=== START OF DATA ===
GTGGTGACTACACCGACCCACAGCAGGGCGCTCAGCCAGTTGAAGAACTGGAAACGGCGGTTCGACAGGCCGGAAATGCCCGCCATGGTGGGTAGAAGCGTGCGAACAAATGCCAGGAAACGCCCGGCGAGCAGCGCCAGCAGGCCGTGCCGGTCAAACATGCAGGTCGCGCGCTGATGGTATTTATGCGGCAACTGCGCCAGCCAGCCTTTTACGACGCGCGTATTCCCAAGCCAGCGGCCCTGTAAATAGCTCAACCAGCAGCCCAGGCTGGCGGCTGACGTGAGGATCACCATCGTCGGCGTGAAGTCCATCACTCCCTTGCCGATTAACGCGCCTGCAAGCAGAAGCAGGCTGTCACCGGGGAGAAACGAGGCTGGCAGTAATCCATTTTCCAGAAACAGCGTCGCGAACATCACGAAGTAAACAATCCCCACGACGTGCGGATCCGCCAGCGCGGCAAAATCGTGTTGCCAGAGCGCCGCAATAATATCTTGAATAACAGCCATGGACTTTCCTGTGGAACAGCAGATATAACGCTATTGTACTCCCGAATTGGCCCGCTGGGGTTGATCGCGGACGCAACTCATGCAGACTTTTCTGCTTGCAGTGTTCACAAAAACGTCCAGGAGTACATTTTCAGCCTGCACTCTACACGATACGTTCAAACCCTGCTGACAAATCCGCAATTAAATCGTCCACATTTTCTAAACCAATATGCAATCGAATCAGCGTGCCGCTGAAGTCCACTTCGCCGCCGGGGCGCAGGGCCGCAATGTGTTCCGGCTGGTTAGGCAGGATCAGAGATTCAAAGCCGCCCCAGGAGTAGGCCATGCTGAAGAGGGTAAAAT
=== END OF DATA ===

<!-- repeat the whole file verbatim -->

GTGGTGACTACACCGACCCACAGCAGGGCGCTCAGCCAGTTGAAGAACTGGAAACGGCGGTTCGACAGGCCGGAAATGCCCGCCATGGTGGGTAGAAGCGTGCGAACAAATGCCAGGAAACGCCCGGCGAGCAGCGCCAGCAGGCCGTGCCGGTCAAACATGCAGGTCGCGCGCTGATGGTATTTATGCGGCAACTGCGCCAGCCAGCCTTTTACGACGCGCGTATTCCCAAGCCAGCGGCCCTGTAAATAGCTCAACCAGCAGCCCAGGCTGGCGGCTGACGTGAGGATCACCATCGTCGGCGTGAAGTCCATCACTCCCTTGCCGATTAACGCGCCTGCAAGCAGAAGCAGGCTGTCACCGGGGAGAAACGAGGCTGGCAGTAATCCATTTTCCAGAAACAGCGTCGCGAACATCACGAAGTAAACAATCCCCACGACGTGCGGATCCGCCAGCGCGGCAAAATCGTGTTGCCAGAGCGCCGCAATAATATCTTGAATAACAGCCATGGACTTTCCTGTGGAACAGCAGATATAACGCTATTGTACTCCCGAATTGGCCCGCTGGGGTTGATCGCGGACGCAACTCATGCAGACTTTTCTGCTTGCAGTGTTCACAAAAACGTCCAGGAGTACATTTTCAGCCTGCACTCTACACGATACGTTCAAACCCTGCTGACAAATCCGCAATTAAATCGTCCACATTTTCTAAACCAATATGCAATCGAATCAGCGTGCCGCTGAAGTCCACTTCGCCGCCGGGGCGCAGGGCCGCAATGTGTTCCGGCTGGTTAGGCAGGATCAGAGATTCAAAGCCGCCCCAGGAGTAGGCCATGCTGAAGAGGGTAAAAT